Gender inequality remains a major barrier to human development. Girls and women have made major strides since 1990, but they have not yet gained gender equity. The disadvantages facing women and girls are a major source of inequality. All too often, women and girls are discriminated against in health, education, political representation, labour market, etc — with negative repercussions for development of their capabilities and their freedom of choice. The GII measures gender inequalities in three important aspects of human development—reproductive health measured by maternal mortality ratio and adolescent birth rates; empowerment, measured by proportion of parliamentary seats occupied by females and proportion of adult females and males aged 25 years and older with at least some secondary education; and economic status expressed as labour market participation and measured by labour force participation rate of female and male populations aged 15 years and older. The GII sheds new light on the position of women in over 150 countries, it yields insights in gender gaps in major areas of human development. The component indicators highlight areas in need of critical policy intervention and it stimulates proactive thinking and public policy to overcome systematic disadvantages of women.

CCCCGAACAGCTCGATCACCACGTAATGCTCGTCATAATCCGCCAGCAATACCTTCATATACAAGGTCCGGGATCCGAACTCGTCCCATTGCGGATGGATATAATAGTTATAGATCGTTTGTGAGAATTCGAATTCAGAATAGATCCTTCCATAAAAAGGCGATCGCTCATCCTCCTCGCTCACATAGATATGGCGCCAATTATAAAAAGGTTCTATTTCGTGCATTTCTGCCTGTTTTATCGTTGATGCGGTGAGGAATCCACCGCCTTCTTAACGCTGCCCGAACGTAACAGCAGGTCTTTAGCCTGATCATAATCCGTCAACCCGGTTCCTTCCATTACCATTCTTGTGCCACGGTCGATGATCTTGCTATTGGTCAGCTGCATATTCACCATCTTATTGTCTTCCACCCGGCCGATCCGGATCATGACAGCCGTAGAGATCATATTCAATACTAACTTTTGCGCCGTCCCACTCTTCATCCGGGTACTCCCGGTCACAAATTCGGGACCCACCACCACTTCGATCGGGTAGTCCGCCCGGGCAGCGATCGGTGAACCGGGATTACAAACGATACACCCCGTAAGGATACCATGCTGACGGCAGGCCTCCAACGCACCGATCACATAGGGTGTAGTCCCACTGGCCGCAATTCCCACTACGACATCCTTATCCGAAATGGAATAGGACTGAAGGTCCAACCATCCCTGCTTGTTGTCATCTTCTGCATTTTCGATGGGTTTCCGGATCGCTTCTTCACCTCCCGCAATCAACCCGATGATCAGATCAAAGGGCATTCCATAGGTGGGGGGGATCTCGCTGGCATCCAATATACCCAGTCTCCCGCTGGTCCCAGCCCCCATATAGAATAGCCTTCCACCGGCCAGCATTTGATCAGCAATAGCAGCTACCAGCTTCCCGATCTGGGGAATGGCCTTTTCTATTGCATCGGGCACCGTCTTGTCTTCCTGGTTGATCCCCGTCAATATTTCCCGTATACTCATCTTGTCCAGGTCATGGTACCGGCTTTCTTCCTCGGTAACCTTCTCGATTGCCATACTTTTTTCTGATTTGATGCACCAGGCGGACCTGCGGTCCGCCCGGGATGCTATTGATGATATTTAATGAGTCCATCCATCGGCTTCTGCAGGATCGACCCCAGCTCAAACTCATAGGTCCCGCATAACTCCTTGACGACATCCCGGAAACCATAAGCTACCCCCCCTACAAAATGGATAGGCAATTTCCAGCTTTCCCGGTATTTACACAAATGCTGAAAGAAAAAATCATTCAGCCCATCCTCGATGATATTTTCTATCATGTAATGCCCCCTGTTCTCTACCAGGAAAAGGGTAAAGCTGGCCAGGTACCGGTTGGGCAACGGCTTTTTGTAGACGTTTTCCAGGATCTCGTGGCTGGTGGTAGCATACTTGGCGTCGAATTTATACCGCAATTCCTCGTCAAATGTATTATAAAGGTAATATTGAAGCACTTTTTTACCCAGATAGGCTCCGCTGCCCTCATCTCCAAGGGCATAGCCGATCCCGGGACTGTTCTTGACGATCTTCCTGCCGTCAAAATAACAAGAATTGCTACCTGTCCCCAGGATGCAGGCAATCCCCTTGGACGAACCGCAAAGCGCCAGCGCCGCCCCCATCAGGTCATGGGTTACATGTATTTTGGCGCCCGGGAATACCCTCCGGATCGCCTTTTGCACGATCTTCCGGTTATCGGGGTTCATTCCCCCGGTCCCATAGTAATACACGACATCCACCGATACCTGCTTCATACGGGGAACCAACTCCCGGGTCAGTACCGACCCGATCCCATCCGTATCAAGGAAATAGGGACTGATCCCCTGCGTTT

The GII is built on the same framework as the HDI and the IHDI — to better expose differences in the distribution of achievements between women and men. It measures the human development costs of gender inequality, thus the higher the GII value the more disparities between females and males. The GII values vary tremendously across countries, they range from 2.1 percent to 73.3 percent.
Countries with high gender inequality also experience more unequal distribution of human development.
More details on calculation of the GII are given in Technical Notes.